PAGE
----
Important future developments will include selective androgen receptor modulators (SARMs). These drugs will be able to produce isolated effects of testosterone at androgen receptors. They are likely to become useful clinical drugs, but their initial worth may lie in facilitating research into the relative importance of testosterone’s action at the androgen receptor compared to at other sites or after conversion to other hormones. Testosterone will remain the treatment of choice for late onset hypogonadism for some time to come.
It may also become a treatment for anemia, bone density and strength problems. In a 2017 study published in the journal of the American Medical Association (JAMA), testosterone treatments corrected anemia in older men with low testosterone levels better than a placebo. Another 2017 study published in JAMA found that older men with low testosterone had increased bone strength and density after treatment when compared with a placebo. 
Whenever I am prescribing a medication to a patient, I’m always asking myself, what can the patient do before requiring the medication? What changes do they have to make in order to reduce the amount of medication or preclude their even needing it? So a good candidate is somebody who has an understanding of a healthy lifestyle, about physical activity, about sleep, about nutrition, alcohol, smoking. So patients, individuals, have to do their share before they’re a candidate for anything. All right?
^ Jump up to: a b Lazaridis I, Charalampopoulos I, Alexaki VI, Avlonitis N, Pediaditakis I, Efstathopoulos P, Calogeropoulou T, Castanas E, Gravanis A (2011). "Neurosteroid dehydroepiandrosterone interacts with nerve growth factor (NGF) receptors, preventing neuronal apoptosis". PLoS Biol. 9 (4): e1001051. doi:10.1371/journal.pbio.1001051. PMC 3082517. PMID 21541365.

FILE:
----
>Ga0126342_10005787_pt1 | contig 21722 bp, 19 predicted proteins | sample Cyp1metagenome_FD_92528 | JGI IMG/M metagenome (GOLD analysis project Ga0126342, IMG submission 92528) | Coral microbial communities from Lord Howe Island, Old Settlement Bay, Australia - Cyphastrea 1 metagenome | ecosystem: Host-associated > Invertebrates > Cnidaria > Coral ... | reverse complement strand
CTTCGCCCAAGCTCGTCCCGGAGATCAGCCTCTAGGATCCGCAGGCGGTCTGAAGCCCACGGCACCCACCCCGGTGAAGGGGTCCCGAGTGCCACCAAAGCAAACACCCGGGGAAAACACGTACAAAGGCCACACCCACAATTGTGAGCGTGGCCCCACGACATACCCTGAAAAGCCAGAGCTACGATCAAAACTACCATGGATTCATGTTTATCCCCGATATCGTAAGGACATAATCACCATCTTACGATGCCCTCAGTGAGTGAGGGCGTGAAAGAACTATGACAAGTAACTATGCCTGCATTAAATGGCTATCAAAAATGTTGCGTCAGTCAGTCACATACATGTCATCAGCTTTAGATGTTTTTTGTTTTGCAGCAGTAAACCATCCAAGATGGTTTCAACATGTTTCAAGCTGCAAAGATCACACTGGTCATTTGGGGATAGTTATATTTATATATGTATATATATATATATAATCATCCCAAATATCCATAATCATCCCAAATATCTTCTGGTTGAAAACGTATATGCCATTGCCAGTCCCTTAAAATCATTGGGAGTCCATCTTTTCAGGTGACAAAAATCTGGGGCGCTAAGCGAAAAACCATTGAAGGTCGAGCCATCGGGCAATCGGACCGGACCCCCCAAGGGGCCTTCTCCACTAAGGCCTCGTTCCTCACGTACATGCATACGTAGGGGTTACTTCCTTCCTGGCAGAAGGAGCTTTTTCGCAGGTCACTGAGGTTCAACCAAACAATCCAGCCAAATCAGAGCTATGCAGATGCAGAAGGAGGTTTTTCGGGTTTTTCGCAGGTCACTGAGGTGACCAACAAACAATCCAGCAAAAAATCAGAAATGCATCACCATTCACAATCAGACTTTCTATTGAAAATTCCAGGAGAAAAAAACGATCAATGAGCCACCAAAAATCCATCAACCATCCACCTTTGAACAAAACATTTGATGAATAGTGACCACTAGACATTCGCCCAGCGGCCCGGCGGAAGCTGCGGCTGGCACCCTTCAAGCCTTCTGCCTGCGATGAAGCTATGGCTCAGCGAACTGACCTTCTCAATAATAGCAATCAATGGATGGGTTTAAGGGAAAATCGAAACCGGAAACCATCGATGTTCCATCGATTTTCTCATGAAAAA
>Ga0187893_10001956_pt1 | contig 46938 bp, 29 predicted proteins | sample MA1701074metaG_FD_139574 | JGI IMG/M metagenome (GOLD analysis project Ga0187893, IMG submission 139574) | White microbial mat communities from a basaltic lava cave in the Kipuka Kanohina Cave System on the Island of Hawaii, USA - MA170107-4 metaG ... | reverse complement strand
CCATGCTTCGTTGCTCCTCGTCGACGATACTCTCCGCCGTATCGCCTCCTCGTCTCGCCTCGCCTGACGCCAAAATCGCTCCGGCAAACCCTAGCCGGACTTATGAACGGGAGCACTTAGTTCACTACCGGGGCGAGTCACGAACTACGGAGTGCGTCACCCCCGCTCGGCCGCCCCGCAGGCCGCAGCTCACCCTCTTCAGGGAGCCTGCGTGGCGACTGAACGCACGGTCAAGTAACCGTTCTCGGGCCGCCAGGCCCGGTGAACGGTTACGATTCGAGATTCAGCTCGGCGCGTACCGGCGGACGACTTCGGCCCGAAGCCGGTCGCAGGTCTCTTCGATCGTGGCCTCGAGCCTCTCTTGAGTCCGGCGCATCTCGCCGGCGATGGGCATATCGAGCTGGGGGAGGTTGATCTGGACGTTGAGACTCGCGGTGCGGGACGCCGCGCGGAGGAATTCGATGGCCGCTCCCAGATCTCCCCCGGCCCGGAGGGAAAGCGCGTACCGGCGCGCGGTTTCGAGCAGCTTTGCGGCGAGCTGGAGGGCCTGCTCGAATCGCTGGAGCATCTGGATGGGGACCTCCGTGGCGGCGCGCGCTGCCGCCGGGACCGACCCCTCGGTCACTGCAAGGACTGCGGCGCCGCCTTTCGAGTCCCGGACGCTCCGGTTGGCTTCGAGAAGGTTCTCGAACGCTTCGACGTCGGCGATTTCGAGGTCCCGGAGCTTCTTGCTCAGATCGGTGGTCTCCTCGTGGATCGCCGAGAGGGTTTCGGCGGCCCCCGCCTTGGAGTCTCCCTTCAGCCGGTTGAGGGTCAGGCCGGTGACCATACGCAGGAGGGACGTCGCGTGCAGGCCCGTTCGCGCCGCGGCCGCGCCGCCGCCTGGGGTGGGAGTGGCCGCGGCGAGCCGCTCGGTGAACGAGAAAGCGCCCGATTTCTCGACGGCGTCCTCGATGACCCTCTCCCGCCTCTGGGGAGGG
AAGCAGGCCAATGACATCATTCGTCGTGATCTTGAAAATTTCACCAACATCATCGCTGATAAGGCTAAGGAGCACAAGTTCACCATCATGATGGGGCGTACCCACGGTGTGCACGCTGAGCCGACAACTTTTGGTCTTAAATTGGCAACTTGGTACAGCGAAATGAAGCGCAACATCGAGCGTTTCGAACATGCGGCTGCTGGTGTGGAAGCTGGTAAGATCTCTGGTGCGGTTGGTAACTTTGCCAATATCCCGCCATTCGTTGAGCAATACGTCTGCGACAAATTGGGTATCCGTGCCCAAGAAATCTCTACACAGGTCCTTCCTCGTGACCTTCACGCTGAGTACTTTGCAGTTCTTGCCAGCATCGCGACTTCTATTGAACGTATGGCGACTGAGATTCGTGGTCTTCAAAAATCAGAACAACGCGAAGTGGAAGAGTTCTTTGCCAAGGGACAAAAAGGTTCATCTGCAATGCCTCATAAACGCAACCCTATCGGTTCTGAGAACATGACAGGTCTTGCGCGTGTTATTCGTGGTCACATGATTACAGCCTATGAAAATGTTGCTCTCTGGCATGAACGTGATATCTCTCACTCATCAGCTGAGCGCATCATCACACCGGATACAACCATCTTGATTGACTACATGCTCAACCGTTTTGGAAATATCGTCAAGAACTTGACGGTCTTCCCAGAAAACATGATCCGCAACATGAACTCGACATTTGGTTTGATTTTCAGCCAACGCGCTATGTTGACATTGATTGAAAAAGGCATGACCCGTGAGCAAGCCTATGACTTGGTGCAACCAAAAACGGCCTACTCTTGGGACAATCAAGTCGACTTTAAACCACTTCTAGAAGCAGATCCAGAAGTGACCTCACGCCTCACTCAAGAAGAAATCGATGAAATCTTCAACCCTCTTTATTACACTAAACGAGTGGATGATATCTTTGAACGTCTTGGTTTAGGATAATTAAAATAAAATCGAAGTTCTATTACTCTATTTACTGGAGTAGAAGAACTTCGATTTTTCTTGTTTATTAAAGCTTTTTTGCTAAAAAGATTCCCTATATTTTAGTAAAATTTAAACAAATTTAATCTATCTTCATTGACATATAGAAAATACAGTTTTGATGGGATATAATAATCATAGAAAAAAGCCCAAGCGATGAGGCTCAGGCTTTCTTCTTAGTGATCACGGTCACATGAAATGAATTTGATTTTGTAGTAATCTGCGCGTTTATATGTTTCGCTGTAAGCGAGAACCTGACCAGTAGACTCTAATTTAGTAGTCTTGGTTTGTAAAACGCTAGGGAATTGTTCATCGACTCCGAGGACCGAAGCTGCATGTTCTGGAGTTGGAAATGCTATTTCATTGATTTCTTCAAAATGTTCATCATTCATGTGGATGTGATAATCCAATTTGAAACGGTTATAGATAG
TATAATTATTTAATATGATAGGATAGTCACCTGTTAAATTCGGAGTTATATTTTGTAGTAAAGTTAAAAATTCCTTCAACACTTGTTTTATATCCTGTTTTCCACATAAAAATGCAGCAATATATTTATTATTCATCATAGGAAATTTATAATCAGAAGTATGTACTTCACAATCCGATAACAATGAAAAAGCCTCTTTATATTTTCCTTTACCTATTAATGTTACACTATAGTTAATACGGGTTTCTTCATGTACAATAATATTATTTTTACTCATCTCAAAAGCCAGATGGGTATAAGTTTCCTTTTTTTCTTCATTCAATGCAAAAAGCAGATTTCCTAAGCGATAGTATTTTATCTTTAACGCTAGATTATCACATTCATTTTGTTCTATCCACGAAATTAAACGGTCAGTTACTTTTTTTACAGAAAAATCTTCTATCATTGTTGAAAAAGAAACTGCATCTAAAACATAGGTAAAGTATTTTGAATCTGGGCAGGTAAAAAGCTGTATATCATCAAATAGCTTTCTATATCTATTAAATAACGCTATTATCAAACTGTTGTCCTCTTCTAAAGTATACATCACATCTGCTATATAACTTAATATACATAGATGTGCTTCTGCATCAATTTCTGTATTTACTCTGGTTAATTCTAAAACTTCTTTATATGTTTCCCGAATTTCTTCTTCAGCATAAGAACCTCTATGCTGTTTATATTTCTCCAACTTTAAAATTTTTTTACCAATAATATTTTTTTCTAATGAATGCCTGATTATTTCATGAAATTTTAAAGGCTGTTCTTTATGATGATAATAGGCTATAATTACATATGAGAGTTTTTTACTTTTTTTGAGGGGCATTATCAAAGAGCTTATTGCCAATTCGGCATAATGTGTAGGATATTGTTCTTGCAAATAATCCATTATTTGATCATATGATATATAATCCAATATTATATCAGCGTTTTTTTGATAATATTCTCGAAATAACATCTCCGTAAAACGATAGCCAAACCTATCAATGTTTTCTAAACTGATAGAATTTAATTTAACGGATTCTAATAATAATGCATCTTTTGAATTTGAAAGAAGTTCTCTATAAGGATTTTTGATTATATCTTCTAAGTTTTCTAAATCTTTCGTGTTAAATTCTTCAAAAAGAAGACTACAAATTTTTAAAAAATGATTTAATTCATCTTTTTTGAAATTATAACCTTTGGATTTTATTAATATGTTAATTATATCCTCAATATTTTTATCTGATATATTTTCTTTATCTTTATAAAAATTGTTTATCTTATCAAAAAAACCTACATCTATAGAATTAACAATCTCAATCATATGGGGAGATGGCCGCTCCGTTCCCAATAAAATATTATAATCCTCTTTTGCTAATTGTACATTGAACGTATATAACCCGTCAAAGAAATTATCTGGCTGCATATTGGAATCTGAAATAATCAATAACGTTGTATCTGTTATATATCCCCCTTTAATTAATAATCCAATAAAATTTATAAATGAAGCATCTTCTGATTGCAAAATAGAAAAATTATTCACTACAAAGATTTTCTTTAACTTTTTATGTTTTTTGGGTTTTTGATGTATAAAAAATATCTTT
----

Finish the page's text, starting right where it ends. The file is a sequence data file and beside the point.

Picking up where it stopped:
Although vardenafil does not seem to produce significant clinical QT prolongation, it has been suggested that it be avoided in patients who have congenital QT prolongation abnormalities and in patients using class I antiarrhythmic drugs, such as quinidine and procainamide. It is also best to avoid the use of vardenafil with class III antiarrhythmic drugs, such as amiodarone or sotalol.
The chemical synthesis of testosterone from cholesterol was achieved in August that year by Butenandt and Hanisch.[180] Only a week later, the Ciba group in Zurich, Leopold Ruzicka (1887–1976) and A. Wettstein, published their synthesis of testosterone.[181] These independent partial syntheses of testosterone from a cholesterol base earned both Butenandt and Ruzicka the joint 1939 Nobel Prize in Chemistry.[179][182] Testosterone was identified as 17β-hydroxyandrost-4-en-3-one (C19H28O2), a solid polycyclic alcohol with a hydroxyl group at the 17th carbon atom. This also made it obvious that additional modifications on the synthesized testosterone could be made, i.e., esterification and alkylation.